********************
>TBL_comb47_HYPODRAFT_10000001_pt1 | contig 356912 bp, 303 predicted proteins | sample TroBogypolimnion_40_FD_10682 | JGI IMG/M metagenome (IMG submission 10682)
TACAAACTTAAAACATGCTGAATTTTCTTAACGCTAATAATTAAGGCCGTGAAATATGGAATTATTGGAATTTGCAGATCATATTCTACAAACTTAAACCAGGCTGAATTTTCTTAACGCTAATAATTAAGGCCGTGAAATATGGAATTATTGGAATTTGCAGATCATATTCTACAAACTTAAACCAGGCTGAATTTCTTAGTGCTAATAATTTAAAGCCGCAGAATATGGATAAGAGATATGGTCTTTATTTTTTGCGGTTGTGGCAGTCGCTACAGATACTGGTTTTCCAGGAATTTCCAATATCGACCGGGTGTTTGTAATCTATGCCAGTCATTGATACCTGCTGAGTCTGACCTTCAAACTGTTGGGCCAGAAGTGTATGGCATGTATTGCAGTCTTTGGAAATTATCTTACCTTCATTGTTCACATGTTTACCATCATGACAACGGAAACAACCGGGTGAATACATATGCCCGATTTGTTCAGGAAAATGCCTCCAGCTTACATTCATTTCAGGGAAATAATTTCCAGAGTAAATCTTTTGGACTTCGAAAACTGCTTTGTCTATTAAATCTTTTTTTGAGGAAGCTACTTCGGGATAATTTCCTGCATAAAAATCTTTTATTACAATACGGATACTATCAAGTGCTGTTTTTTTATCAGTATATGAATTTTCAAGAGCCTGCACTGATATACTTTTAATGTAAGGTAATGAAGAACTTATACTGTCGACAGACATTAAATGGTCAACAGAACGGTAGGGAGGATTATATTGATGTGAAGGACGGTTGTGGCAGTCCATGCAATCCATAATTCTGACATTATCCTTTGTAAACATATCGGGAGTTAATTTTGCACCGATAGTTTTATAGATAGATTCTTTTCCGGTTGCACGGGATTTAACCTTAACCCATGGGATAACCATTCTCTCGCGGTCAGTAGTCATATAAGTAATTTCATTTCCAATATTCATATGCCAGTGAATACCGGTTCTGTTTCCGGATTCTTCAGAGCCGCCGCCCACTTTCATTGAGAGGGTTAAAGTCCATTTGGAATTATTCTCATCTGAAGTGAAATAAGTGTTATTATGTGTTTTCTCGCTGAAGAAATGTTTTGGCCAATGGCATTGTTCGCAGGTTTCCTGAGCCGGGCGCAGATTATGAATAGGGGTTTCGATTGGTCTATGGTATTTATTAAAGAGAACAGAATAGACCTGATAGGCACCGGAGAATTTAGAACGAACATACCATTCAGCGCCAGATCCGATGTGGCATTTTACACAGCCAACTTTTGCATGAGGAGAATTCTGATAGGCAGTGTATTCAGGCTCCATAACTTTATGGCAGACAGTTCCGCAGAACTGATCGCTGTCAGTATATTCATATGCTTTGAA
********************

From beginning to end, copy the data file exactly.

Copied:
>TBL_comb47_HYPODRAFT_10000001_pt1 | contig 356912 bp, 303 predicted proteins | sample TroBogypolimnion_40_FD_10682 | JGI IMG/M metagenome (IMG submission 10682)
TACAAACTTAAAACATGCTGAATTTTCTTAACGCTAATAATTAAGGCCGTGAAATATGGAATTATTGGAATTTGCAGATCATATTCTACAAACTTAAACCAGGCTGAATTTTCTTAACGCTAATAATTAAGGCCGTGAAATATGGAATTATTGGAATTTGCAGATCATATTCTACAAACTTAAACCAGGCTGAATTTCTTAGTGCTAATAATTTAAAGCCGCAGAATATGGATAAGAGATATGGTCTTTATTTTTTGCGGTTGTGGCAGTCGCTACAGATACTGGTTTTCCAGGAATTTCCAATATCGACCGGGTGTTTGTAATCTATGCCAGTCATTGATACCTGCTGAGTCTGACCTTCAAACTGTTGGGCCAGAAGTGTATGGCATGTATTGCAGTCTTTGGAAATTATCTTACCTTCATTGTTCACATGTTTACCATCATGACAACGGAAACAACCGGGTGAATACATATGCCCGATTTGTTCAGGAAAATGCCTCCAGCTTACATTCATTTCAGGGAAATAATTTCCAGAGTAAATCTTTTGGACTTCGAAAACTGCTTTGTCTATTAAATCTTTTTTTGAGGAAGCTACTTCGGGATAATTTCCTGCATAAAAATCTTTTATTACAATACGGATACTATCAAGTGCTGTTTTTTTATCAGTATATGAATTTTCAAGAGCCTGCACTGATATACTTTTAATGTAAGGTAATGAAGAACTTATACTGTCGACAGACATTAAATGGTCAACAGAACGGTAGGGAGGATTATATTGATGTGAAGGACGGTTGTGGCAGTCCATGCAATCCATAATTCTGACATTATCCTTTGTAAACATATCGGGAGTTAATTTTGCACCGATAGTTTTATAGATAGATTCTTTTCCGGTTGCACGGGATTTAACCTTAACCCATGGGATAACCATTCTCTCGCGGTCAGTAGTCATATAAGTAATTTCATTTCCAATATTCATATGCCAGTGAATACCGGTTCTGTTTCCGGATTCTTCAGAGCCGCCGCCCACTTTCATTGAGAGGGTTAAAGTCCATTTGGAATTATTCTCATCTGAAGTGAAATAAGTGTTATTATGTGTTTTCTCGCTGAAGAAATGTTTTGGCCAATGGCATTGTTCGCAGGTTTCCTGAGCCGGGCGCAGATTATGAATAGGGGTTTCGATTGGTCTATGGTATTTATTAAAGAGAACAGAATAGACCTGATAGGCACCGGAGAATTTAGAACGAACATACCATTCAGCGCCAGATCCGATGTGGCATTTTACACAGCCAACTTTTGCATGAGGAGAATTCTGATAGGCAGTGTATTCAGGCTCCATAACTTTATGGCAGACAGTTCCGCAGAACTGATCGCTGTCAGTATATTCATATGCTTTGAA